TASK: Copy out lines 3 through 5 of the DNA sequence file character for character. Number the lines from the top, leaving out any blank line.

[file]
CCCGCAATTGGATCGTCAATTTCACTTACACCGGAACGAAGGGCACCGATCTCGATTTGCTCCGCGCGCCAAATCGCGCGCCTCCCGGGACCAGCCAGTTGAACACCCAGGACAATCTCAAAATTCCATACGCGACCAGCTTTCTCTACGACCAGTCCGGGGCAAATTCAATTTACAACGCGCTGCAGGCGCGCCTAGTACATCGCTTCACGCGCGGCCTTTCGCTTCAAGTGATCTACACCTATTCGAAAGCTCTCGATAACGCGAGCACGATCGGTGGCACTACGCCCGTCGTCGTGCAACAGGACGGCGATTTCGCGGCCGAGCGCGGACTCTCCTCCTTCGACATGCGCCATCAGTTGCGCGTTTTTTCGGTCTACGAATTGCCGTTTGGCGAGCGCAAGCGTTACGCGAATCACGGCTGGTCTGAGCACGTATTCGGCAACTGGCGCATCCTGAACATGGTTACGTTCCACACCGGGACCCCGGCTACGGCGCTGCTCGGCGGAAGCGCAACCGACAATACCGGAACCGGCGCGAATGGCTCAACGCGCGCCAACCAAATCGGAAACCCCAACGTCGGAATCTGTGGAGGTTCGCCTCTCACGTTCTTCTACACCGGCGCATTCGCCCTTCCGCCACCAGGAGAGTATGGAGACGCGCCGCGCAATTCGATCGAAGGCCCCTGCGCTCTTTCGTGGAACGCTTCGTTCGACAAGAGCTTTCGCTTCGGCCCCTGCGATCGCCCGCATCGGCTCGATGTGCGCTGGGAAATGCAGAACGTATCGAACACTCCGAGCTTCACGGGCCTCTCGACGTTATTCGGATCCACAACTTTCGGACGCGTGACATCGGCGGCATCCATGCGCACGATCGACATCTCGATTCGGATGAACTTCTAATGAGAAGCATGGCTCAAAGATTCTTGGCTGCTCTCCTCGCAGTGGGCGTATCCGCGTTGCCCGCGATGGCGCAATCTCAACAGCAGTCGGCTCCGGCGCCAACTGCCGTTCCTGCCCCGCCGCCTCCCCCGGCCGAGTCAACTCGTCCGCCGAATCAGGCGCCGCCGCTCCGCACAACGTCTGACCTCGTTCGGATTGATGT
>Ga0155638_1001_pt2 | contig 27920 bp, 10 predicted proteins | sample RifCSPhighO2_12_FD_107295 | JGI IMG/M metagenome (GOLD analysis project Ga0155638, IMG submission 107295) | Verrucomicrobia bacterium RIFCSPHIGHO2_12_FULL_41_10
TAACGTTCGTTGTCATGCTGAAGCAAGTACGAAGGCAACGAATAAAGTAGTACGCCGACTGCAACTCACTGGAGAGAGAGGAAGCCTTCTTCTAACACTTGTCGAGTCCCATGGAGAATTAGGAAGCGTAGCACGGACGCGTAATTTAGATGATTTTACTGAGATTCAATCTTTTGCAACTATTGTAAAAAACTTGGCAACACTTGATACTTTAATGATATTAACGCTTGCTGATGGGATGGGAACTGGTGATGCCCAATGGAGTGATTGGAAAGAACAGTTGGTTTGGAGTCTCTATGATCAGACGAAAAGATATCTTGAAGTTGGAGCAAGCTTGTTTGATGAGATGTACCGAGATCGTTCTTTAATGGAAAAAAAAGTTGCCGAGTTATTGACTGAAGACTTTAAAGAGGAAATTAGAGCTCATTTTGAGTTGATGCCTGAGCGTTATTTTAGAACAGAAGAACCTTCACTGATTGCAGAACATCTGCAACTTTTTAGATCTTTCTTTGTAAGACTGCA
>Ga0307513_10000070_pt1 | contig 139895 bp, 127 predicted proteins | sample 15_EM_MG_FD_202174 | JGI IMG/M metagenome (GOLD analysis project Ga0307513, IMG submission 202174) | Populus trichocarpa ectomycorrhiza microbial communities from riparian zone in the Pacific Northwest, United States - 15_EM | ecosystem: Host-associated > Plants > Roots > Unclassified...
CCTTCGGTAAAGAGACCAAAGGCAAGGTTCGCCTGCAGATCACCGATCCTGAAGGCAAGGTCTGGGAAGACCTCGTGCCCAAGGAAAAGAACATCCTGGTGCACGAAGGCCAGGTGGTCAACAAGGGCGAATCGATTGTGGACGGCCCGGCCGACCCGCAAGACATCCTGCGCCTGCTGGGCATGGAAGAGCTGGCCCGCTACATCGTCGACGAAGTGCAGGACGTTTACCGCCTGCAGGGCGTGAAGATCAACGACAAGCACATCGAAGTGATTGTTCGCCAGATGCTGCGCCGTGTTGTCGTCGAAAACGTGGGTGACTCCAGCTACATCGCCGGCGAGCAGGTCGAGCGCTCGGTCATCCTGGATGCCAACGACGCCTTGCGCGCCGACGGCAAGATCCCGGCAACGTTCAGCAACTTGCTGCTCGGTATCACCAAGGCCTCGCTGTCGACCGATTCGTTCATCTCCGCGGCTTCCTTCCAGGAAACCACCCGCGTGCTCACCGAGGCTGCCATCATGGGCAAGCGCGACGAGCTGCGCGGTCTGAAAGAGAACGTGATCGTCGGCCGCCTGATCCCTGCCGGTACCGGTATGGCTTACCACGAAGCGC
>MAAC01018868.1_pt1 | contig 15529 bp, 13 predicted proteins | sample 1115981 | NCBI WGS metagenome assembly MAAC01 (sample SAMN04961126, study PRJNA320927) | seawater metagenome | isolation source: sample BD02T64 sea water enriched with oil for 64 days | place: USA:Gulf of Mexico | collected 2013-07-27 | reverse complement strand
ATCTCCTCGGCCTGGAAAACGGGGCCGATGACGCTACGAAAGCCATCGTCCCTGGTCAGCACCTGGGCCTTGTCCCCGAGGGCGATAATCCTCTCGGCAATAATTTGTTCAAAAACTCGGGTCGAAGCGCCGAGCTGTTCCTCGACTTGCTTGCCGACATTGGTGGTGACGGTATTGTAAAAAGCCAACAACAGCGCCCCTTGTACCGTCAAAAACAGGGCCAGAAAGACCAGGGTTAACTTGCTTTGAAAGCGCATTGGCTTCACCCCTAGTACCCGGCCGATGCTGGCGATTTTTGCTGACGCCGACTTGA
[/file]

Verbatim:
TAACGTTCGTTGTCATGCTGAAGCAAGTACGAAGGCAACGAATAAAGTAGTACGCCGACTGCAACTCACTGGAGAGAGAGGAAGCCTTCTTCTAACACTTGTCGAGTCCCATGGAGAATTAGGAAGCGTAGCACGGACGCGTAATTTAGATGATTTTACTGAGATTCAATCTTTTGCAACTATTGTAAAAAACTTGGCAACACTTGATACTTTAATGATATTAACGCTTGCTGATGGGATGGGAACTGGTGATGCCCAATGGAGTGATTGGAAAGAACAGTTGGTTTGGAGTCTCTATGATCAGACGAAAAGATATCTTGAAGTTGGAGCAAGCTTGTTTGATGAGATGTACCGAGATCGTTCTTTAATGGAAAAAAAAGTTGCCGAGTTATTGACTGAAGACTTTAAAGAGGAAATTAGAGCTCATTTTGAGTTGATGCCTGAGCGTTATTTTAGAACAGAAGAACCTTCACTGATTGCAGAACATCTGCAACTTTTTAGATCTTTCTTTGTAAGACTGCA
>Ga0307513_10000070_pt1 | contig 139895 bp, 127 predicted proteins | sample 15_EM_MG_FD_202174 | JGI IMG/M metagenome (GOLD analysis project Ga0307513, IMG submission 202174) | Populus trichocarpa ectomycorrhiza microbial communities from riparian zone in the Pacific Northwest, United States - 15_EM | ecosystem: Host-associated > Plants > Roots > Unclassified...
CCTTCGGTAAAGAGACCAAAGGCAAGGTTCGCCTGCAGATCACCGATCCTGAAGGCAAGGTCTGGGAAGACCTCGTGCCCAAGGAAAAGAACATCCTGGTGCACGAAGGCCAGGTGGTCAACAAGGGCGAATCGATTGTGGACGGCCCGGCCGACCCGCAAGACATCCTGCGCCTGCTGGGCATGGAAGAGCTGGCCCGCTACATCGTCGACGAAGTGCAGGACGTTTACCGCCTGCAGGGCGTGAAGATCAACGACAAGCACATCGAAGTGATTGTTCGCCAGATGCTGCGCCGTGTTGTCGTCGAAAACGTGGGTGACTCCAGCTACATCGCCGGCGAGCAGGTCGAGCGCTCGGTCATCCTGGATGCCAACGACGCCTTGCGCGCCGACGGCAAGATCCCGGCAACGTTCAGCAACTTGCTGCTCGGTATCACCAAGGCCTCGCTGTCGACCGATTCGTTCATCTCCGCGGCTTCCTTCCAGGAAACCACCCGCGTGCTCACCGAGGCTGCCATCATGGGCAAGCGCGACGAGCTGCGCGGTCTGAAAGAGAACGTGATCGTCGGCCGCCTGATCCCTGCCGGTACCGGTATGGCTTACCACGAAGCGC